Which Way Will The Kennel Club Go?
Today sees the opening of what the Kennel Club claim is the ‘world’s largest dog show’ – Crufts. It probably is. In which case it’s a great chance for the Kennel Club to demonstrate to the largest audience, genuine, meaningful actions which will improve the health, welfare and lives of dogs. Something not obvious to seasoned Kennel Club watchers like myself. But, I guess I must give them a chance, after all they’ve said lots of worthy words since this time last year. Perhaps, despite my doubts, now is the time when Kennel Club words become Kennel Club actions.
Tomorrow they have a perfect opportunity to prove doubters like me wrong when they’ll be presented with a petition that’s gained over 30,000 signatures and lots of high profile backers such as Deborah Meaden, Pixie Lott, Craig Revel-Horwood, Tony Parsons, Linda Robson, Fern Britten, TV vet Mark Evans and many others.
The petition, organised by campaign group Cavaliers Are Special calls for the Kennel Club to make health testing mandatory for the two most serious conditions which affect this popular breed. Cavalier King Charles Spaniels suffer from a number of shocking hereditary health problems. The campaigners, backed by a number of experts want testing to be mandatory for a heart disease called Mitral Valve Disease (MVD) and Syringomyelia (SM), a distressing disorder caused by dogs being bred with skulls too small for their brains.
Many European countries do have mandatory testing for cavaliers, including Denmark where the risk of MVD has fallen by over 73% for the breed since compulsory heart testing was introduced. The condition is the biggest killer of cavaliers in the UK (20 times more prevalent than any other breed) and the Kennel Club’s own Breed Health Survey stated they’re dying 17 months earlier than a decade ago. However, there is no KC heart scheme in this country.
“For too long those with the power to make a difference to Cavalier health – the breed clubs and Kennel Club – have done nothing. The pet-owning public have said enough is enough,” says Margaret Carter, a former health representative for the national committee of the CKCS Club turned whistleblower, who started the petition.
“Research proves that breeding from dogs tested clear increases the chances of healthy puppies yet the KC refuses to take proper action. Families are seeing their loved pets living in pain and dying young. They want the KC to live up to its claim of “making a difference for dogs,” she adds.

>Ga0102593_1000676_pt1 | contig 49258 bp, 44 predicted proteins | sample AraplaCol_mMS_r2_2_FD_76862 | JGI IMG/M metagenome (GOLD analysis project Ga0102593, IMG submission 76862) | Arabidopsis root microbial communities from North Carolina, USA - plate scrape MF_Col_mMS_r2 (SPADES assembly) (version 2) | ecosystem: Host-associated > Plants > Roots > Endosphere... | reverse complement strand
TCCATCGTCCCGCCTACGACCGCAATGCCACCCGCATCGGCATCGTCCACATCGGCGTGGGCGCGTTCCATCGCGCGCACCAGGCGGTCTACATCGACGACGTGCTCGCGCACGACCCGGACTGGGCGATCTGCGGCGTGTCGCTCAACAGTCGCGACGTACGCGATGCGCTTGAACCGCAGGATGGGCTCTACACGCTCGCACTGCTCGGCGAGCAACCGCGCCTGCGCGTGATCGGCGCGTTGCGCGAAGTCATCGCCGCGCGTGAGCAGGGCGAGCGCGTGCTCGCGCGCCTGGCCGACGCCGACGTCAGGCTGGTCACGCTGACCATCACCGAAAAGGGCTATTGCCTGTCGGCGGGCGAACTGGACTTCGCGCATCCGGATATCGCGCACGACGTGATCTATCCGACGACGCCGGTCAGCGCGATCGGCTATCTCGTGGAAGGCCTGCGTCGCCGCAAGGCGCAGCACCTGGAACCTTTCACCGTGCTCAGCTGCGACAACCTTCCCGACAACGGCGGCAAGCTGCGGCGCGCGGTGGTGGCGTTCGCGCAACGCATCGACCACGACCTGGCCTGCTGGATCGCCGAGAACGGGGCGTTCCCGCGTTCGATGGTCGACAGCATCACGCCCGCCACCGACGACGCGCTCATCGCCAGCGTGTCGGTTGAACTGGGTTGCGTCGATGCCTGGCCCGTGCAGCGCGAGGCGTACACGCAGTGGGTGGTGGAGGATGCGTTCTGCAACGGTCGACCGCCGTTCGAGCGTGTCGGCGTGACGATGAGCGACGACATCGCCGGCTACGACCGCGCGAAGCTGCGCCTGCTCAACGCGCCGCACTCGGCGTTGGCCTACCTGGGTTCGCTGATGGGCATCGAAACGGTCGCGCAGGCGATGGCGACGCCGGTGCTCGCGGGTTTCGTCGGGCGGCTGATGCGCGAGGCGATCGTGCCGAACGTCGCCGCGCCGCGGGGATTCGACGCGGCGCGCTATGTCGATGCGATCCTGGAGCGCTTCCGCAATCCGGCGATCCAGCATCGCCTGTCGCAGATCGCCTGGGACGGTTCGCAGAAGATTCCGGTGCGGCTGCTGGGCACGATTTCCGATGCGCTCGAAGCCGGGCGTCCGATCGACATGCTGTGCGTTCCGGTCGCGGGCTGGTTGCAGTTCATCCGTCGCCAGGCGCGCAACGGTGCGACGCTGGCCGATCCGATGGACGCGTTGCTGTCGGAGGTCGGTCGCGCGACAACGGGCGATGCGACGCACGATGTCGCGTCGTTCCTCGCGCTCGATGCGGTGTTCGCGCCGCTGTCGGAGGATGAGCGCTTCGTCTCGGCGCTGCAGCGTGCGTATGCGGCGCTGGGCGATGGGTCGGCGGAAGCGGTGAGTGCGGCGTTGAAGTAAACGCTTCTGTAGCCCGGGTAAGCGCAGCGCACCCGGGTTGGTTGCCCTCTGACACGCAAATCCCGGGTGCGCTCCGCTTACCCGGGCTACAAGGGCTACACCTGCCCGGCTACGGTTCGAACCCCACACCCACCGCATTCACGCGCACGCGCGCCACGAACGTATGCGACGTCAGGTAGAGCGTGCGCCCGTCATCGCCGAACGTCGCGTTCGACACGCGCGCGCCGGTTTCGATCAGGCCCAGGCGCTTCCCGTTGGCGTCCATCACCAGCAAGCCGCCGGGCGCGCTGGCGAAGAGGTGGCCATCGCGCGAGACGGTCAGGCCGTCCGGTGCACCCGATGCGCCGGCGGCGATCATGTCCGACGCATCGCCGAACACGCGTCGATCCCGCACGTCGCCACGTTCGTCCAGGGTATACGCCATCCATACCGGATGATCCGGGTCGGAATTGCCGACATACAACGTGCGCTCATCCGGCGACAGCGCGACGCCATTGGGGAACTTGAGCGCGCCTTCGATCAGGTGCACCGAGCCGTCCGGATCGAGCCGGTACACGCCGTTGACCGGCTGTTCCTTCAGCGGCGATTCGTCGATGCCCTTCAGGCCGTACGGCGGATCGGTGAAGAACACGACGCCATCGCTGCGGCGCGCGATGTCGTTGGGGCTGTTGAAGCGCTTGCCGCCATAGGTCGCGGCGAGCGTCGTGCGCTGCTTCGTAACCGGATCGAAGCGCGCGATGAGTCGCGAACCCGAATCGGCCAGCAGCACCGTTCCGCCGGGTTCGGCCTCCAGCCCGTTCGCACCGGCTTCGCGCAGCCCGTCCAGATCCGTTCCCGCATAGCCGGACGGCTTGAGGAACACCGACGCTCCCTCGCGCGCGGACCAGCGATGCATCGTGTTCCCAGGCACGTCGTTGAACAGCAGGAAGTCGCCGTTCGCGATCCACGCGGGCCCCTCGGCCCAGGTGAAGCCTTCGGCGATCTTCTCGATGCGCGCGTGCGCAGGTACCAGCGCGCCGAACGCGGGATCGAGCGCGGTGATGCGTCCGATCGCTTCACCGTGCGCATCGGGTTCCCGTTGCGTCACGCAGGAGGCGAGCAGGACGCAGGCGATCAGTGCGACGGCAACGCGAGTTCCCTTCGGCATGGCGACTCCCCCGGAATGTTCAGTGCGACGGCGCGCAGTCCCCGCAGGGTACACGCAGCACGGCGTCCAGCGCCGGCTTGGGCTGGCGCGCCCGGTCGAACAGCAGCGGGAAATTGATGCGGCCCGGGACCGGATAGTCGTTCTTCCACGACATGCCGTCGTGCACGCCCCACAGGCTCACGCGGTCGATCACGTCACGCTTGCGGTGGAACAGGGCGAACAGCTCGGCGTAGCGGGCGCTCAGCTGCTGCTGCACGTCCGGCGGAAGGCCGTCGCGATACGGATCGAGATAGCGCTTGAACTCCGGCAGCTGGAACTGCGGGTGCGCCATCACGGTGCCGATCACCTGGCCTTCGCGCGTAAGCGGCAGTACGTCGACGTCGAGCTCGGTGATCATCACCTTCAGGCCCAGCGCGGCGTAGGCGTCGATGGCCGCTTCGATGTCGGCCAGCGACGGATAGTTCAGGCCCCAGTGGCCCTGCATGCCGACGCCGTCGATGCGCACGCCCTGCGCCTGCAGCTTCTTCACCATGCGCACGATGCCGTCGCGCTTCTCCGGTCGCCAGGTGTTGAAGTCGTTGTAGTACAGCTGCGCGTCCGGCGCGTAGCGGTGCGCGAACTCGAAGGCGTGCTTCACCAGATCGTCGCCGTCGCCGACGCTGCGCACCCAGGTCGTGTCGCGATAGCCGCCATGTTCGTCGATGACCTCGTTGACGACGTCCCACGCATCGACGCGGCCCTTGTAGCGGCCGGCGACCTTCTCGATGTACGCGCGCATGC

TV vet Emma Milne, who has been a vocal supporter of the pet owners’ campaign will be with the campaigners tomorrow, making a return visit to Crufts after an 18 year boycott.
I first asked her what she hopes to see has improved during her long absence:
To be honest I’ll be amazed if anything has changed. From the veterinary perspective it feels like these dogs are getting worse and the alarming rise in popularity of brachys is real cause for concern. I really want to see if the vet checks are working and how many dogs winning prizes have been health tested and bred from. I’d love to be overwhelmingly silenced, as I’m sure many of my opponents would as well but that remains to be seen!
Specifically on the health of cavaliers, I asked Emma why she thinks the Kennel Club are so reluctant to introduce testing:
I have no idea why the KC won’t introduce the testing as so many other countries have done. It’s simply common sense. You end up feeling like it must be to keep breed clubs on side and keep taking the cash. Medically it’s pretty indefensible.
I’m no health testing expert, but as with so much when it comes to the Kennel Club, I believe Emma’s right and money sits slap bang in the centre of this. I’ve written before how the Kennel Club could make a big difference, but choose not to (read more). With a breed as popular as the cavalier, there’s a heck of a lot of money being made by those in the breeding business. Aside from the obvious sales of puppies, the Kennel Club takes a £16 fee for each puppy that’s registered with them (£14 for their Assured Breeders). That amounts to a lot of money in a year just from a single breed with an average litter size of five. One large scale breeder, (some may say puppy farmer) in the last year alone registered over 30 cavalier litters with the Kennel Club with not a health test in sight. The Kennel Club knows this, and does nothing but take the money. The numbers of cavaliers being bred may be falling, but there are still a lot of breeders and puppy farmers registering cavaliers every year.
If health testing became mandatory, it would undoubtedly reduce numbers in the business of making money from breeding cavaliers, including but not exclusively, the puppy farmers. The impact on Kennel Club coffers would be significant. The impact on the health of this breed would also be significant. Now which will the Kennel Club prioritise?